Staff Editorial: Making Affirmative Action More Effective

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Staff Editorial: Making Affirmative Action More Effective


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In light of the Harvard Court Case, affirmative action is brought back to attention. With the rising controversy between recognizing academic decisions and promoting diversity, it is crucial to understand the original purpose of affirmative action: promote a diverse campus and support disadvantaged students. However, rather than solely looking at race, it should simultaneously analyze racial background, socioeconomic status and demographics.

Although it supports disadvantaged students, affirmative action has also angered many who may have a difficult time being admitted to certain schools due to their classification as a student of a majority race. Such feelings of resentment are apparent, as proven by the 1960 Regents of University of California vs. Bakke, a court case eliminating the review of race in applications. This legal precedent signals an important detail: affirmative action is not assessing all the factors that tie into diversity.

By redefining affirmative action, colleges must begin to analyze socioeconomic status, such as family income, and the demographics of a student, such as where the student has matriculated.

According to research by Alyssa VanderStel from Grand Valley State University, “a lower family income left students struggling to achieve in class. Factors that a school is able to control, such as educational level and teaching experience of the staff, have little to do with student performance; but socioeconomic factors present in schools seem to significantly influence a student’s ability to succeed.”

Public education systems of certain districts could vary drastically to other well-funded districts. Because both demographic (the resources offered at high school) and socioeconomic (family income) are out of an applicant’s control, implementing these into the affirmative action process helps eliminate specific racial discrimination while encouraging the idea that education can still be accessible.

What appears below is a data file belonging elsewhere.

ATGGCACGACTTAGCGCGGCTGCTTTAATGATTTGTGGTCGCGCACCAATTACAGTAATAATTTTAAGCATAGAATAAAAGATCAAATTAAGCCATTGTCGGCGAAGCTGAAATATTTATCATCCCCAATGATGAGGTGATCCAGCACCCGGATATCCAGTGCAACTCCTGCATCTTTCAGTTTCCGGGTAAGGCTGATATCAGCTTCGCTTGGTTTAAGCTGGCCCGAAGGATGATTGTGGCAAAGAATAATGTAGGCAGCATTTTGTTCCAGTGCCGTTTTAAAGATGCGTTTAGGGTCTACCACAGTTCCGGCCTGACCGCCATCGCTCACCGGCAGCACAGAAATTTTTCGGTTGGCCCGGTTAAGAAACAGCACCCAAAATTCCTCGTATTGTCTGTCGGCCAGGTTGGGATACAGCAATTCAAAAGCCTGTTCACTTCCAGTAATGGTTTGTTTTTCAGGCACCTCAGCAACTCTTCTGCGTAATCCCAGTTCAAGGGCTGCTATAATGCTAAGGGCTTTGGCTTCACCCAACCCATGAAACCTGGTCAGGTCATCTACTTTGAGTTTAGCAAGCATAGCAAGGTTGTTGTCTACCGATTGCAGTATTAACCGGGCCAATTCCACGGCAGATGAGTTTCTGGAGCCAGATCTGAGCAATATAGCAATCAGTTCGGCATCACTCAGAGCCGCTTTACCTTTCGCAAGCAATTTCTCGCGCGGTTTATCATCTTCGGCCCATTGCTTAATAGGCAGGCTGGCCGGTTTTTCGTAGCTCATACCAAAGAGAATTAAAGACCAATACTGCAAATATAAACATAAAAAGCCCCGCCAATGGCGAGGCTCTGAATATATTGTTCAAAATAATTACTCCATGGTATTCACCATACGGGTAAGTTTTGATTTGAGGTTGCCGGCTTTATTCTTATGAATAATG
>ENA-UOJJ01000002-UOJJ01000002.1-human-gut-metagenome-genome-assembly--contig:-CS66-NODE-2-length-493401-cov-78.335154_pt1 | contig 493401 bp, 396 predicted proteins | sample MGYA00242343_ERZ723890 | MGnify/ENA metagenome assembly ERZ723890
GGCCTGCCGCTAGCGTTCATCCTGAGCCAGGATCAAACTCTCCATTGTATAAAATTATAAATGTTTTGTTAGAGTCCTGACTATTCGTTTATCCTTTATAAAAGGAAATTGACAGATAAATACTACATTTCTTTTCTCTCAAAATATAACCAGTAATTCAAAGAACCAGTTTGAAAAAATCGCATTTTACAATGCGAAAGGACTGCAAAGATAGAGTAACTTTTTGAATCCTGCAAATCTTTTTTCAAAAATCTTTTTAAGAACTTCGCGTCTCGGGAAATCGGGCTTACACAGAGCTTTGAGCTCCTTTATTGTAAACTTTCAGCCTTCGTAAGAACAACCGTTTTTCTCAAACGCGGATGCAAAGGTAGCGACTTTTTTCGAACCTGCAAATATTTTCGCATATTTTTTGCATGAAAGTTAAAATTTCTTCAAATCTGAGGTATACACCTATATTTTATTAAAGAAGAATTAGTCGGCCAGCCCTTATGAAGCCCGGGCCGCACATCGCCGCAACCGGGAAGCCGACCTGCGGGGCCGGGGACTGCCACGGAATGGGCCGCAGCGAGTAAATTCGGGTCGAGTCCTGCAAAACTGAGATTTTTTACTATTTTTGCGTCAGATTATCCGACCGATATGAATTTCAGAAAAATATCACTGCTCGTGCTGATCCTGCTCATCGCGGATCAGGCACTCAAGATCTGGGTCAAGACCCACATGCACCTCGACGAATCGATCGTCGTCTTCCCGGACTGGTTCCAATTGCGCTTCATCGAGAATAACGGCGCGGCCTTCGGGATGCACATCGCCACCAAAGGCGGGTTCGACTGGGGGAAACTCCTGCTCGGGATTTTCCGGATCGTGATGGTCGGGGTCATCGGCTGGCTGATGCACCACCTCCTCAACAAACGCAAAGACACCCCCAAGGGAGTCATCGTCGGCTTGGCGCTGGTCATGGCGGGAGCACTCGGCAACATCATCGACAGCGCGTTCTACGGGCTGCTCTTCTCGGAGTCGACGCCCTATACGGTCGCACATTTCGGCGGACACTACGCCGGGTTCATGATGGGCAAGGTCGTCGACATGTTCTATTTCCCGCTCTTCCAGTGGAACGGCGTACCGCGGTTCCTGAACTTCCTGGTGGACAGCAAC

Certain students are given access to resources that nurture academic growth, but this is relative to where the student has studied, or how much money a student’s family is willing to invest. An underachieving student could be from a lower socioeconomic background, which could justify admission over a high-achieving student from an affluent family; however, just admitting students from a minority race over a student classified as a majority with high SAT scores has proven to be problematic.

While removing affirmative action altogether may seem to be a plausible solution, its effects on the UC systems have shown to limit diversity significantly. According to the National Conference of State Legislatures, “statistics show that after California abolished its affirmative action programs in 1998, the minority student admissions at UC Berkeley fell 61 percent, and minority admissions at UCLA fell 36 percent.”

Research has proven that learning in diverse environments brings benefits for all enrolled students that cannot be easily obtained otherwise. According to Jeremy Hyman and Lynn Jacobs in an article from the U.S. News and World Report, “diversity enriches the multiple perspectives … helping to liberate you from the tunnel vision of an ethnocentric and egocentric viewpoint.”

Similar to how diversity does not just entail the percentage of students of a certain race, the admissions process is also not to be looked at through the lens of just race; it must also emphasize socioeconomic and demographic diversity. Expanding affirmative action is essential to achieving diversity on a campus as it benefits not only the minority race, but the campus as a whole, including students of a majority race.